To be Catholic means to be whole, one with community, rich in spiritual tradition. Catholicism is a lens or filter which provides a meaningful pattern to our experiences which otherwise would be lacking in life and interest. It is comprised up of faith, theologies, and many different doctrines; even ethical and spiritual orientations and behaviors. At the same time though, it is a community, a group of many strong willed people, with a particular history. The word “Catholic” is derived from the Greek adjective katholikos, which means “universal” and also derives from the adverb form kath’ holou meaning “on the whole”.
Catholicism offers all humanity the “lens” of Jesus’ life. It also gives us faith and lets us believe in our beliefs, whether they are spiritual, emotional, or physical. The faith we get from Catholicism is the “ultimate concern” we have in life. It is the confident assurance concerning what we hope for and conviction about things we cannot see. In my opinion, the faith we have in something is the belief we have in it times the hope we have for it to come true. To be a true Catholic, we must be able to communicate with God.
We must open up our souls to the almighty Lord and let him communicate with us through others and the environment around us. To be catholic, before all else, is to be human. Catholicism is an affirmation, a true understanding and expression human existence and before it was a corporate conviction of the pope or the seven sacraments or the 10 commandments or even about Jesus and revelation and redemption. With that said, spiritual communication must be accomplished in order to be in a covenant with God.
Once God allows you to be in a covenant with him, you may choose to follow a path on earth that will lead you to everlasting good revelation. “Being a Catholic means sensing God’s presence and power in a sacramental way. We gradually come to understand that there is more to life than just what meets the eye or enters the ear. We then come to realize that God is present to us and touches us, for example, through the beauty of a sunset or a snowfall, the care and concern of our mother, the delight of being in love and our desire to give of ourselves to other people.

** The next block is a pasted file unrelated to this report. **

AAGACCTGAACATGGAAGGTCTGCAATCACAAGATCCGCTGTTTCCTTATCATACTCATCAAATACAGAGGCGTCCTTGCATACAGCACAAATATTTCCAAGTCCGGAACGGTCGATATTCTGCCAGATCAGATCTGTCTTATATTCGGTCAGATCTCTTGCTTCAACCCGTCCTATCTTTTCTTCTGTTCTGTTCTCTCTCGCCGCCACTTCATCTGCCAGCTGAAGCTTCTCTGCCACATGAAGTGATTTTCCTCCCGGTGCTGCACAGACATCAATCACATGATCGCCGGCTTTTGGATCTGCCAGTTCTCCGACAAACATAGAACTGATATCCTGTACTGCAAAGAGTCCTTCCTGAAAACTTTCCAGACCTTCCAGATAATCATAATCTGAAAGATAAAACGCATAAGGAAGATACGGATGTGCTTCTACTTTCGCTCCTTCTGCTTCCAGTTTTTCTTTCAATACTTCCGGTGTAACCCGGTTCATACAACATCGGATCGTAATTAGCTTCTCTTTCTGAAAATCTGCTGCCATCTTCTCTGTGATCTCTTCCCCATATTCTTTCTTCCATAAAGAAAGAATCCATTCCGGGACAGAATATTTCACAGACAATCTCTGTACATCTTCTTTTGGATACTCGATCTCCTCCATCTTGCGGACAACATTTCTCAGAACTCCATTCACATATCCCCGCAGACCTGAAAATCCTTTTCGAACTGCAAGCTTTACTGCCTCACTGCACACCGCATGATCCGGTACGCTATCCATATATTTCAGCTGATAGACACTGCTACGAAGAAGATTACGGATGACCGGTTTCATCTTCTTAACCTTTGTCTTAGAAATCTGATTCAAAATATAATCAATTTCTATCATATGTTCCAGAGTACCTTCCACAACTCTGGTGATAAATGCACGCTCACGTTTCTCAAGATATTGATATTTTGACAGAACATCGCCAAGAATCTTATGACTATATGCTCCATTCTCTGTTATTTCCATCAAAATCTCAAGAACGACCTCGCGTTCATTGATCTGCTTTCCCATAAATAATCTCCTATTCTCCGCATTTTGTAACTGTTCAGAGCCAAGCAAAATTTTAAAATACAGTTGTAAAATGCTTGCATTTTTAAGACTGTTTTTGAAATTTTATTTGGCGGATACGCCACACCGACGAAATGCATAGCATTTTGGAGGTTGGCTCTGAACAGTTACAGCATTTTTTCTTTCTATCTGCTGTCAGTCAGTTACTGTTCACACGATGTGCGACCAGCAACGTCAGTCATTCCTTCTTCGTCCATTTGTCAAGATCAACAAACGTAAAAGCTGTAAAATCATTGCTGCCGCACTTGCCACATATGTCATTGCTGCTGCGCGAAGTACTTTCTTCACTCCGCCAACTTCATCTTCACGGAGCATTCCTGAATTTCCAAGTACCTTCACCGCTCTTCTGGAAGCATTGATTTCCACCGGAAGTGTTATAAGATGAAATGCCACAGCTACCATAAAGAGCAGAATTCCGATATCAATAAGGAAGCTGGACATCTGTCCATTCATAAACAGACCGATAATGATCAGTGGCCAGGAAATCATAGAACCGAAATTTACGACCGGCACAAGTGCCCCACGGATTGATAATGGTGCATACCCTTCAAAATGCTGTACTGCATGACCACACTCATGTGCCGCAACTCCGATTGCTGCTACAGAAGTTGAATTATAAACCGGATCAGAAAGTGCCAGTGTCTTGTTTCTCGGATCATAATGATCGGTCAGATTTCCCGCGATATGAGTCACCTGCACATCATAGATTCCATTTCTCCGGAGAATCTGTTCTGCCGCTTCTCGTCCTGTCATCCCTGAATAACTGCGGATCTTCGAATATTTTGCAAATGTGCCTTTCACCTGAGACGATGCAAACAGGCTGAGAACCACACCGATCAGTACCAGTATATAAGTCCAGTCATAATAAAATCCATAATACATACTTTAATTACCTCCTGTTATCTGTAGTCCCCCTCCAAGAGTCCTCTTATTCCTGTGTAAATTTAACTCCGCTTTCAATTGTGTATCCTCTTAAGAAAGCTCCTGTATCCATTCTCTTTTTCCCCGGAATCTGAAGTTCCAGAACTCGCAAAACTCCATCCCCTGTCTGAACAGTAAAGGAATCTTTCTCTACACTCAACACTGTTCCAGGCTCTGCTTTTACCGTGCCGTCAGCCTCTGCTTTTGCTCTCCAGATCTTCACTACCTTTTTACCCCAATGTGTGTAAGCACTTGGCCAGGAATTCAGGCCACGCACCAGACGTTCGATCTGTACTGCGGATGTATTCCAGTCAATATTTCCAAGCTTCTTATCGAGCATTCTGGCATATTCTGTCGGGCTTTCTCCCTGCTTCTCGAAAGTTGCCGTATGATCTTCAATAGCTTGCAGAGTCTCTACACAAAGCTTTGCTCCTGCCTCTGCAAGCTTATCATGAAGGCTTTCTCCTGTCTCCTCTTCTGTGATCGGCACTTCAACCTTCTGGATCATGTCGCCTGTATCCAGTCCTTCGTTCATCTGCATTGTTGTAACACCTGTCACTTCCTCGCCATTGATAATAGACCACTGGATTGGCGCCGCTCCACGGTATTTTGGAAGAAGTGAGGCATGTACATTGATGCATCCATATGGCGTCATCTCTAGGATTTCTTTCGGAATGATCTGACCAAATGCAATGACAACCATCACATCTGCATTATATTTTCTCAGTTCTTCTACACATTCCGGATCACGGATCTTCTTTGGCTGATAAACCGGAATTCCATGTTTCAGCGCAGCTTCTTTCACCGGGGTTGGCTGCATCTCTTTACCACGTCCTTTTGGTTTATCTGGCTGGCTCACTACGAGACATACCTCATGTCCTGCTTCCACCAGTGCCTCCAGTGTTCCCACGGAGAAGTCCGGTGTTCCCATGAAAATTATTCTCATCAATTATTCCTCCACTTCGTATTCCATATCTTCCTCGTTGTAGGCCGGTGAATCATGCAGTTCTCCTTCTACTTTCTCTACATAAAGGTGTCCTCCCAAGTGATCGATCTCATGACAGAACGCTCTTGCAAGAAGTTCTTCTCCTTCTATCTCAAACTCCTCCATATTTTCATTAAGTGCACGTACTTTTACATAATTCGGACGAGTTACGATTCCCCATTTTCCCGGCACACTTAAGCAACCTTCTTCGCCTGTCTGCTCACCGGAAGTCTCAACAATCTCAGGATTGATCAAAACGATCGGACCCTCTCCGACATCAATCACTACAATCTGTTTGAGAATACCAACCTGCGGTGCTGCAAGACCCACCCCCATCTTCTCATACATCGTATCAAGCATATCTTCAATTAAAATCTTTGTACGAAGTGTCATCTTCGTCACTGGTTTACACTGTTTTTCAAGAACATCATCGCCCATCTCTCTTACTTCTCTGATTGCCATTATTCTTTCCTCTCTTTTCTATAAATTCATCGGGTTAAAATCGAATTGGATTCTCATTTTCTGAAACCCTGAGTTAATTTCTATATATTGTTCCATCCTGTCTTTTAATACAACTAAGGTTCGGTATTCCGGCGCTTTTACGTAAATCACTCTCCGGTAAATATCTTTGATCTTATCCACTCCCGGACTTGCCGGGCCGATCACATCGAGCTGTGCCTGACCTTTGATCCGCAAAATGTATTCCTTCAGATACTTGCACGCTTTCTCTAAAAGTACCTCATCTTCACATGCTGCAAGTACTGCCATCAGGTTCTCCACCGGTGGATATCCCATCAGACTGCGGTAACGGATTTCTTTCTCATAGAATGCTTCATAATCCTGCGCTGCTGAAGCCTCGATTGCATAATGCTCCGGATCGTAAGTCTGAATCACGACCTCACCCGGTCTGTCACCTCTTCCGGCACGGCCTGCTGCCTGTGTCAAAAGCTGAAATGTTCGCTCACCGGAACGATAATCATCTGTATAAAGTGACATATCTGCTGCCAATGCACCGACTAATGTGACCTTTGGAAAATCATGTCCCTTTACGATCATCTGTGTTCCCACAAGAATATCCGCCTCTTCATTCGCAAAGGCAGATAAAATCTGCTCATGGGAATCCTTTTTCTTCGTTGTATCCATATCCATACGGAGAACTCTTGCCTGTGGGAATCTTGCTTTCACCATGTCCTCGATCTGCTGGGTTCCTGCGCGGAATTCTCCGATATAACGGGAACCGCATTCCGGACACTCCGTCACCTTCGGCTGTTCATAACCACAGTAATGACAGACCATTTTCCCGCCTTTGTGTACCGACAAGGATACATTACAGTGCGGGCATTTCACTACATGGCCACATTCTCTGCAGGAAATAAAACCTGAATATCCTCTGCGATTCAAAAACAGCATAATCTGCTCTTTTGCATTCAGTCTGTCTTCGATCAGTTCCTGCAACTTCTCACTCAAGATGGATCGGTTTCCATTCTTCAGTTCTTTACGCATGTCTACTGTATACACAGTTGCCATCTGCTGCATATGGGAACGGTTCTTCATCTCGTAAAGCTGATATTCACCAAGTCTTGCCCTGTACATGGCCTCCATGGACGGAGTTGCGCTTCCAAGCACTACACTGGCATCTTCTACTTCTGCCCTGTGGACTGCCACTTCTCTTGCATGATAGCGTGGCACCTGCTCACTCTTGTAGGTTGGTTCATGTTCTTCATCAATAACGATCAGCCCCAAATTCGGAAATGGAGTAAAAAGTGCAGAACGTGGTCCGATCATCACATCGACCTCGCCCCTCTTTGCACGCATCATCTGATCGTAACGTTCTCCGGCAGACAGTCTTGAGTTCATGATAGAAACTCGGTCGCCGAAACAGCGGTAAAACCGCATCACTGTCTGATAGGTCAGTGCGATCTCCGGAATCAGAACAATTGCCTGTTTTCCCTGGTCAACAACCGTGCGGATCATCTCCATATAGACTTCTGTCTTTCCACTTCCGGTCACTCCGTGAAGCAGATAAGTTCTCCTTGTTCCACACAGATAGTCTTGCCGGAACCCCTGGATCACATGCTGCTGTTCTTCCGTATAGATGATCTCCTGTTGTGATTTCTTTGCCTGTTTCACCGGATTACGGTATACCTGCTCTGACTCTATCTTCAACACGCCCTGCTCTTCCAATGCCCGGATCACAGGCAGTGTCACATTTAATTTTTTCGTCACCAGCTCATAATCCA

Catholics see sacraments as “close-ups” or clearly focused instances of God’s presence and love. Liturgical celebrations use many signs and symbols such as bread and wine, oil and water, vestments and candles, crucifixes and statues. We make many symbolic actions, such as touching and blessing, bowing and genuflecting, incensing and anointing. Through such symbols, Catholics recognize the presence and power of God. Through participation in the seven sacraments, Catholics are enabled to develop a deeper sacramental sense that reaches beyond even these specific signs.
For just as in the bread and wine we believe that Jesus Christ is truly present, so other ordinary elements of life become transformed and communicate the power and presence of God. ” God’s love for each of us, for instance, is a personal, individual love. Marriage can be a demonstration of that kind of love, but God’s grace is essential to the strength, endurance and faithfulness of a marriage. So Catholics, recognizing the link and hoping for a glimpse of God in their own marriages, celebrate marriage as one of seven special celebrations of God’s activity in our lives. Very important concepts Catholics pay attention to are both Scripture and tradition. The Scriptures, however, don’t touch on every topic that might trouble your conscience. For instance, nuclear war, corporations and their ethical decision-making, racism and sexism are not so specifically mentioned as to leave no questions. Yet Jesus promised not to abandon us. He told us that he would send his Spirit, who would make clear the things that he had taught us, the truth that he wanted us to know. That continuing presence of the Holy Spirit is expressed in the lives and teachings of the saints, not just the official ones like St.
Anthony, but our friends, grandparents, aunts, uncles, parents and teachers who love the Lord. In a more official way, the Holy Spirit speaks through the teaching of the bishops who, drawing upon their own experience and the experience of other members of the Church, address the moral and religious dimensions of important issues such as just use of wealth, the morality of nuclear war, racism and sexism. As Catholics, we give full attention to what the Scriptures reveal to us, and to the “application” of these Scriptural truths and values to problems and challenges in our world. These “applications” are known as tradition. We follow traditions to keep our newer generations in contact with the Lord, and not only the Lord, but to ourselves, our past, present, and future. IF we keep the tradition alive, then our spiritual concepts and teachings can never die out. A tradition is meant to live on, through us and our actions. The tradition must be passed down or handed down to others, just as the Greek meaning of the word tradition explains. The following of a tradition will help us to develop faith is something we cherish so dearly, such as our religious values. Following tradition will help to believe in our faith more and more and never let us give up on it.
This is what will help those in their journeys to be a true Catholic, and then look forward to an eternity with God. Catholicism is quite a broad topic to talk about. There is so much to witness, and so must to debate on. There are many things that can make one a “catholic”; its matters really on how you see it. I myself have many questions to ask a true Catholic, mainly because I am Muslim, would like to know what may or may not be different between our two religions. I can say this for sure though, what it means to be Catholic isn’t so different to what it means to be a Muslim.